'The marker you should judge all other time-travelling narratives by' Guardian
'No novel I've read this year has felt as relevant, as gut-wrenching or as essential' The Pool
'[Her] evocative, often troubling, novels explore far-reaching issues of race, sex, power and, ultimately, what it means to be human' New York Times
Octavia E. Butler's ground-breaking masterpiece, with an original foreword by Ayobami Adebayo.
In 1976, Dana dreams of being a writer. In 1815, she is assumed a slave.
When Dana first meets Rufus on a Maryland plantation, he's drowning. She saves his life - and it will happen again and again.
Neither of them understands his power to summon her whenever his life is threatened, nor the significance of the ties that bind them.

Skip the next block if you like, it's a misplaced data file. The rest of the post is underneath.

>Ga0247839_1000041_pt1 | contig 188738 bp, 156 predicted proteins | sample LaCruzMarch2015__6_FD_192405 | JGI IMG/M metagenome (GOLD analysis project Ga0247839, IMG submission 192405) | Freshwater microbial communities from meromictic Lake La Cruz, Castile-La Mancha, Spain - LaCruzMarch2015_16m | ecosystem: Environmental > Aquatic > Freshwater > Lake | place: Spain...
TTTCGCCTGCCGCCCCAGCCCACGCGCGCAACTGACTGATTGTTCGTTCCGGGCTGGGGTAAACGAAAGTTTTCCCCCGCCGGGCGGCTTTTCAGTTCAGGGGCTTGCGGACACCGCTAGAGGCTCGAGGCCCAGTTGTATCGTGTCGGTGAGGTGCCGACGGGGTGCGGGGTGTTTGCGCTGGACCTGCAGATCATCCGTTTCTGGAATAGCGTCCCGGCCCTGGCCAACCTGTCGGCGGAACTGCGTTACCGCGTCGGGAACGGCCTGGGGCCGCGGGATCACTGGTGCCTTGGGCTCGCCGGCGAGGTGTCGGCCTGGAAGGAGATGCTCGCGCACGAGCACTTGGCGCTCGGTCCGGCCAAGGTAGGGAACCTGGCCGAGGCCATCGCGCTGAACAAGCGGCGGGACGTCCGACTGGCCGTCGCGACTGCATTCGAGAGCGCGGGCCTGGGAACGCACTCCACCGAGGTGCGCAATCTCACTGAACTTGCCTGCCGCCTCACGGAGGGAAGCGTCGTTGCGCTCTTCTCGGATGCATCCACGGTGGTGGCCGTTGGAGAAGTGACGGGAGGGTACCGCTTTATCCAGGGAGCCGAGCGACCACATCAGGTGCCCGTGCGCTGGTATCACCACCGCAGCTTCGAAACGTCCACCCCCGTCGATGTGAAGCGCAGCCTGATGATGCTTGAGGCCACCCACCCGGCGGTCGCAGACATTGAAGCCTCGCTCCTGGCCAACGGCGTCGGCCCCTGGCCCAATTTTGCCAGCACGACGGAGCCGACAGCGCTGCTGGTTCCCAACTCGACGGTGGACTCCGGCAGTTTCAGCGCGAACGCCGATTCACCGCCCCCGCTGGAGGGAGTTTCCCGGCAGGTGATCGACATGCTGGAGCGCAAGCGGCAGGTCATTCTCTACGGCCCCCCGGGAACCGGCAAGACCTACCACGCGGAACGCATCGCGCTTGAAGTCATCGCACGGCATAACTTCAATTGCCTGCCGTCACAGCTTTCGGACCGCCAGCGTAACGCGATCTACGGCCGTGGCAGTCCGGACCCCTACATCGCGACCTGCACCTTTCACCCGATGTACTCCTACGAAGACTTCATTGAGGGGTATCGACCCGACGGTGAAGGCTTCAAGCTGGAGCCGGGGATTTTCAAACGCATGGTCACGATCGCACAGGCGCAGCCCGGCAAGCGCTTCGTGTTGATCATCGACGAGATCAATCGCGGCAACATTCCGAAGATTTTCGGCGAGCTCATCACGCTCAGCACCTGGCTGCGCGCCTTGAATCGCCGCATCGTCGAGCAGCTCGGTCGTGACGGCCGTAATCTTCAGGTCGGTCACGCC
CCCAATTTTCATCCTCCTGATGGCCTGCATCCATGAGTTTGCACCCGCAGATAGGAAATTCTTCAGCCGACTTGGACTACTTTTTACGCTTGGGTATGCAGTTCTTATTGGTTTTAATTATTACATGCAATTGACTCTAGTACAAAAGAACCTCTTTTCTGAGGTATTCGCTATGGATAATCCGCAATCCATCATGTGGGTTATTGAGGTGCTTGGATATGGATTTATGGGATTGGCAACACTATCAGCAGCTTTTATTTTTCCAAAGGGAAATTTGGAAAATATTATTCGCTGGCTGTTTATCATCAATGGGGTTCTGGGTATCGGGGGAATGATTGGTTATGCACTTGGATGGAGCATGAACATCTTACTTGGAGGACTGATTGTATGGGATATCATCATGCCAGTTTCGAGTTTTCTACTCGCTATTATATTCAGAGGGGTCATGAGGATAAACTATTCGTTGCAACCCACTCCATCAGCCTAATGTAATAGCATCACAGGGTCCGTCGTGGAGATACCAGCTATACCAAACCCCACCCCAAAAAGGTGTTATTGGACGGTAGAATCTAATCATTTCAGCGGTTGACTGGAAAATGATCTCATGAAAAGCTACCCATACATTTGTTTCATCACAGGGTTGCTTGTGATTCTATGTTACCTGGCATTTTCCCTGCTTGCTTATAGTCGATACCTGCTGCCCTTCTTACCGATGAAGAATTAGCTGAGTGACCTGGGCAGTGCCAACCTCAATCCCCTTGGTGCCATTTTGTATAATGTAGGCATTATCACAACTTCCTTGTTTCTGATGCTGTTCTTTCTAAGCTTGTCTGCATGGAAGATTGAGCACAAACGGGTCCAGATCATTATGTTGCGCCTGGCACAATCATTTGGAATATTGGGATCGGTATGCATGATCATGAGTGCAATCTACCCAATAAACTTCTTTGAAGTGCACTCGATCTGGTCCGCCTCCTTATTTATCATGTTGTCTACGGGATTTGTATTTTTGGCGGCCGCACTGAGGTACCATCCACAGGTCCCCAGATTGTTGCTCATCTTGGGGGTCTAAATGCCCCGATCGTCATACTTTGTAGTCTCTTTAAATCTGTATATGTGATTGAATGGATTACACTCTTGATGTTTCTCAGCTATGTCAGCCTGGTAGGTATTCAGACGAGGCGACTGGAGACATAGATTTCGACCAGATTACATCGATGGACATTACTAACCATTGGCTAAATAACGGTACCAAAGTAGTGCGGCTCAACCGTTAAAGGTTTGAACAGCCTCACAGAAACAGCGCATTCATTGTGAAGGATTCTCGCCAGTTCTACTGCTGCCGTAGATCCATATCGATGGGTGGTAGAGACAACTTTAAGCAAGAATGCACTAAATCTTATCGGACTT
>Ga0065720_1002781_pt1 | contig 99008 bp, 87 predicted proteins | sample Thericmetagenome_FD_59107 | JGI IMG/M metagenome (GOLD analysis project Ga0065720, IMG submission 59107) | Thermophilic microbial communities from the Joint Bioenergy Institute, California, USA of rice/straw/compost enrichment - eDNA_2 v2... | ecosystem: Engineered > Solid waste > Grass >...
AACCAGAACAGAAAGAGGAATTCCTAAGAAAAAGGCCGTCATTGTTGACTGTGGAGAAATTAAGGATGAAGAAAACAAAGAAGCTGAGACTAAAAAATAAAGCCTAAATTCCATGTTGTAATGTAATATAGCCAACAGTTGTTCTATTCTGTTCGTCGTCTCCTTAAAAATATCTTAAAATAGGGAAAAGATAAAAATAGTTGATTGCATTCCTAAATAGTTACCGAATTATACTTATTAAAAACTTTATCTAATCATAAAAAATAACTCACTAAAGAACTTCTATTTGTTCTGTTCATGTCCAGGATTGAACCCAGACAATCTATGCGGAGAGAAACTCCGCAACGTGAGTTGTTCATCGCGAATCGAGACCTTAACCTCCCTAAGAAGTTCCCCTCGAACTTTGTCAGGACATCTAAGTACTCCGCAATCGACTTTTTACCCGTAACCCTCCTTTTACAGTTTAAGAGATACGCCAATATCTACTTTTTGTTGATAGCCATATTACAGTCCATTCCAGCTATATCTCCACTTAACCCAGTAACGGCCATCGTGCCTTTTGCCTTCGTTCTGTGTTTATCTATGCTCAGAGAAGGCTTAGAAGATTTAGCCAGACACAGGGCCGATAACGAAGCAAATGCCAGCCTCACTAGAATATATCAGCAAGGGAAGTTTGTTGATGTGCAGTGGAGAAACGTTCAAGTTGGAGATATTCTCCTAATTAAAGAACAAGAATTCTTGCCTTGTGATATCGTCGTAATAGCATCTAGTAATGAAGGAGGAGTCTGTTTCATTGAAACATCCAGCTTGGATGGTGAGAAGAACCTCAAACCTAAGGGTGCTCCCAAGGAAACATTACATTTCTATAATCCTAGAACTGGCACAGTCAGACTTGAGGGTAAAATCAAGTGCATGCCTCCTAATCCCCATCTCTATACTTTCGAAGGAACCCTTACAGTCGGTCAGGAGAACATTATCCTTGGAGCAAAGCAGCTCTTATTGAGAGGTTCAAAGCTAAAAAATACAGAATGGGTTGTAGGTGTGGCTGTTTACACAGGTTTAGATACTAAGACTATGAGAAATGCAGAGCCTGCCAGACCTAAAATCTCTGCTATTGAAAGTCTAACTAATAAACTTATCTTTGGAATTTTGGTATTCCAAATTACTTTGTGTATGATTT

And each time Dana saves him, the more aware she is that her own life might be over before it's even begun.
This is the extraordinary story of two people bound by blood, separated by so much more than time.
-- What readers are saying about KINDRED:
'It was written in 1979 but could have been written last year. Incredible. I couldn't put it down'
'The narrator is us - we see the abomination and humiliation of slavery not through a slave's eyes, but our modern-day eyes, and it makes it all the more powerful'
'A must-read for everyone'
'Emotionally and viscerally alive and challenging. I don't know how I missed it before now'
No novel I've read this year has felt as relevant, as gut-wrenching or as essential... If you've ever tweeted "All Lives Matter", someone needs to shove Kindred into your hand, and quickly - The Pool
Octavia E. Butler is one of the most significant literary artists of the twentieth century. One cannot exaggerate the impact she has had across canons - as creators, readers, critics, we're still wrestling with her extraordinary work
One cannot finish Kindred without feeling changed. It is a shattering work of art - Los Angeles Herald-Examiner
[Her] evocative, often troubling, novels explore far-reaching issues of race, sex, power and, ultimately, what it means to be human - New York Times